I recently taught another sharpening class. As it so often happens, I learn a lot when I teach. This lesson was about patience.
The class was made up of ten students of varying degrees of skill and experience. One of them wanted to chat about a program in furniture-making which I completed this last year. Another was a carpenter who used his chisels a lot, and not just on wood, or so it seemed. There was a couple, a wife who wanted to immediately learn everything there was to know, and who brought along her husband to experience it with her.
There was a lot of variety in this group. There was also a common thread: everyone wanted to be done sharpening, and done now.
Admittedly, sharpening isn’t “fun”, and it isn’t “woodworking” as most of this group defined it. And the hardest lesson of all to teach was that a sharp edge does not just happen. Even the best tool makers tell customers that their edges will need some attention before they are ready to perform adequately. Most of the tools that came to class were not from the finest tool makers. Some were brand new, some were very old. Some were shiny, many were rusty. And, of course, the older and rustier, the more work was needed.
Flattening took a long time. Over and over: “How does this look?” “Keep at it. Look for consistent scratches all the way across the back.” Five minutes later: “How about this?” and on and on. When we took our lunch break, most of the tools were approaching flat backs but none was there yet. And when we got back together after lunch, hubby did not return. “This takes way too long,” I heard from wife.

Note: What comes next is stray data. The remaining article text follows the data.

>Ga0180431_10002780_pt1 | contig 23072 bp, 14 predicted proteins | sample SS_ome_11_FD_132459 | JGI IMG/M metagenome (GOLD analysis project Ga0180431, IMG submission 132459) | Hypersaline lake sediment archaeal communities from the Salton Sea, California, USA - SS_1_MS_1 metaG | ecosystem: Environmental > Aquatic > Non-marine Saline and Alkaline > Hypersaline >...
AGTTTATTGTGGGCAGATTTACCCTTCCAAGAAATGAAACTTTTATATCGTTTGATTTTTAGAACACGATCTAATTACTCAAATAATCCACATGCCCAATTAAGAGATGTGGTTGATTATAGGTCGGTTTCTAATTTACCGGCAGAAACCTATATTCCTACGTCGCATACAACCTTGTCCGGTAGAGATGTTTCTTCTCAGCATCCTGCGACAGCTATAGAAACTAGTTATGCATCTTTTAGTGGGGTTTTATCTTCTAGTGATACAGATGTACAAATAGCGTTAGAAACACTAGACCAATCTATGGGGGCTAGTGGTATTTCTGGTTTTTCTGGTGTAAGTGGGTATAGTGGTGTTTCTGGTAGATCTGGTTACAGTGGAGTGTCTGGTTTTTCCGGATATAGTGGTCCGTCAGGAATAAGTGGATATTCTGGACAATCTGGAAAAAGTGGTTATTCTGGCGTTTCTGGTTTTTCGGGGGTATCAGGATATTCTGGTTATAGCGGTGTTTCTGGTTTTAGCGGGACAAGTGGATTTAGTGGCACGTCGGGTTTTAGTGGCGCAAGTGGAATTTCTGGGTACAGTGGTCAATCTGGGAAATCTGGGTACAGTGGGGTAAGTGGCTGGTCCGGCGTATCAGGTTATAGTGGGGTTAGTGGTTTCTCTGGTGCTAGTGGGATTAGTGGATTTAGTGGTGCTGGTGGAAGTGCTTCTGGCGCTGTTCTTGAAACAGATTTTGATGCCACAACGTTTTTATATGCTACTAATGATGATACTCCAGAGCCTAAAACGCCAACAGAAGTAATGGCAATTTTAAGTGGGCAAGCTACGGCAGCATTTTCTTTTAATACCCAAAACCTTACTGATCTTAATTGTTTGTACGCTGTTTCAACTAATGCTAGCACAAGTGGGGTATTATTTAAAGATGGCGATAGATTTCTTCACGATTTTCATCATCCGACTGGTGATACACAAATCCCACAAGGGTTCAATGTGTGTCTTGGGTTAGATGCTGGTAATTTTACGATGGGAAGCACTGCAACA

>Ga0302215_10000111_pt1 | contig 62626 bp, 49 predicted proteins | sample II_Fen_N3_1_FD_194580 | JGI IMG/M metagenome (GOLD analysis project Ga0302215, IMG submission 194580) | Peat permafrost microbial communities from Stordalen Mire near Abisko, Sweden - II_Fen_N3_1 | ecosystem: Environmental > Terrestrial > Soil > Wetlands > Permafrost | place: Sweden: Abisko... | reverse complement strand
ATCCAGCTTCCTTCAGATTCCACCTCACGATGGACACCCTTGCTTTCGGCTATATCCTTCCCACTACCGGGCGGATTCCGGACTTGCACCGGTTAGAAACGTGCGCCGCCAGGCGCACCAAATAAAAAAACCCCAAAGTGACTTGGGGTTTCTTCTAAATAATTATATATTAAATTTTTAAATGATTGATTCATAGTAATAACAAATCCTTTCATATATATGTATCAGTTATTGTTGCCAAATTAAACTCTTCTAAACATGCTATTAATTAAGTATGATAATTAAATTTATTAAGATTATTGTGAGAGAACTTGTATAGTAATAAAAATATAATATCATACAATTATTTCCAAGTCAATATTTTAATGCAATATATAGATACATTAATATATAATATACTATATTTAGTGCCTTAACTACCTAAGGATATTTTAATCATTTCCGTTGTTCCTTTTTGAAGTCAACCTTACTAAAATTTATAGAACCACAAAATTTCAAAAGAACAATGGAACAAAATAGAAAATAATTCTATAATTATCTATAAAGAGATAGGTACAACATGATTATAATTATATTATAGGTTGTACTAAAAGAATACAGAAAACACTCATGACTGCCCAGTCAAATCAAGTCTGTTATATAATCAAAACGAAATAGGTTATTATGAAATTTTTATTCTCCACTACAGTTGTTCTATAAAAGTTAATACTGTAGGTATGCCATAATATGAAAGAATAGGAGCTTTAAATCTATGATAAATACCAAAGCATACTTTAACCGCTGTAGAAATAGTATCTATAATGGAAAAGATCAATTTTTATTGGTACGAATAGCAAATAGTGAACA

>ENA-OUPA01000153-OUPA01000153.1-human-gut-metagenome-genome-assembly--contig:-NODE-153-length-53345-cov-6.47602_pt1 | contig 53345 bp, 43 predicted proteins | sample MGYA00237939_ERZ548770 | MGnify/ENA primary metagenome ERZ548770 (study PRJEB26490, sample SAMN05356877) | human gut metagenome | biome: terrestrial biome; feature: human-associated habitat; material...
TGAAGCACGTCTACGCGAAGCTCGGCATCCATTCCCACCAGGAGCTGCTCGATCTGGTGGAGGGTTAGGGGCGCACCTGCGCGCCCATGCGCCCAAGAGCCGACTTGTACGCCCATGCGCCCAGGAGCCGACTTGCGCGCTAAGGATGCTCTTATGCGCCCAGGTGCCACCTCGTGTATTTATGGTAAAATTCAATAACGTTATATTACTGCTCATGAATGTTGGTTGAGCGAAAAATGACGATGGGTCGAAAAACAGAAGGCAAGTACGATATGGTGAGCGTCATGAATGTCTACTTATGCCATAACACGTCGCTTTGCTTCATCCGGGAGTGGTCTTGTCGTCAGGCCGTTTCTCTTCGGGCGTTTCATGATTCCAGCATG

Looking back at that class, I realized that sharpening is a lot like learning to work with wood. If you want good results, somewhere along the way you have to pay your dues. For most of us that means going to classes, and then going back to the shop and working. Practicing. Some are lucky to get it down the first time. Most of us need to work at it.
Stubbornness is probably an asset. To do good work, to pay attention to the details of joinery that will last requires a certain sticktoitiveness. Sometimes it requires a willingness to stat over, or to sacrifice a workpiece that should not be saved. Always it requires the ability and willingness to fix mistakes, and to learn from those mistakes in order to avoid them the next time. No shortcuts, no “good enough.”
Sharpening is a process, just like woodworking. It is a time to reestablish that relationship with our tools, and to refine our touch to the point where we know without thinking that only the tip and heel of the bevel are in contact with the stone. And finally, when the polish is just right, uniform across the edge, when you just can’t resist slicing half a hair off the back of your hand, then you know you’re done, and you can get back to it.
But not before.
Jeff Zens owns and operates Custom Built Furniture in Salem, Oregon. He is a frequent woodworking instructor and writer..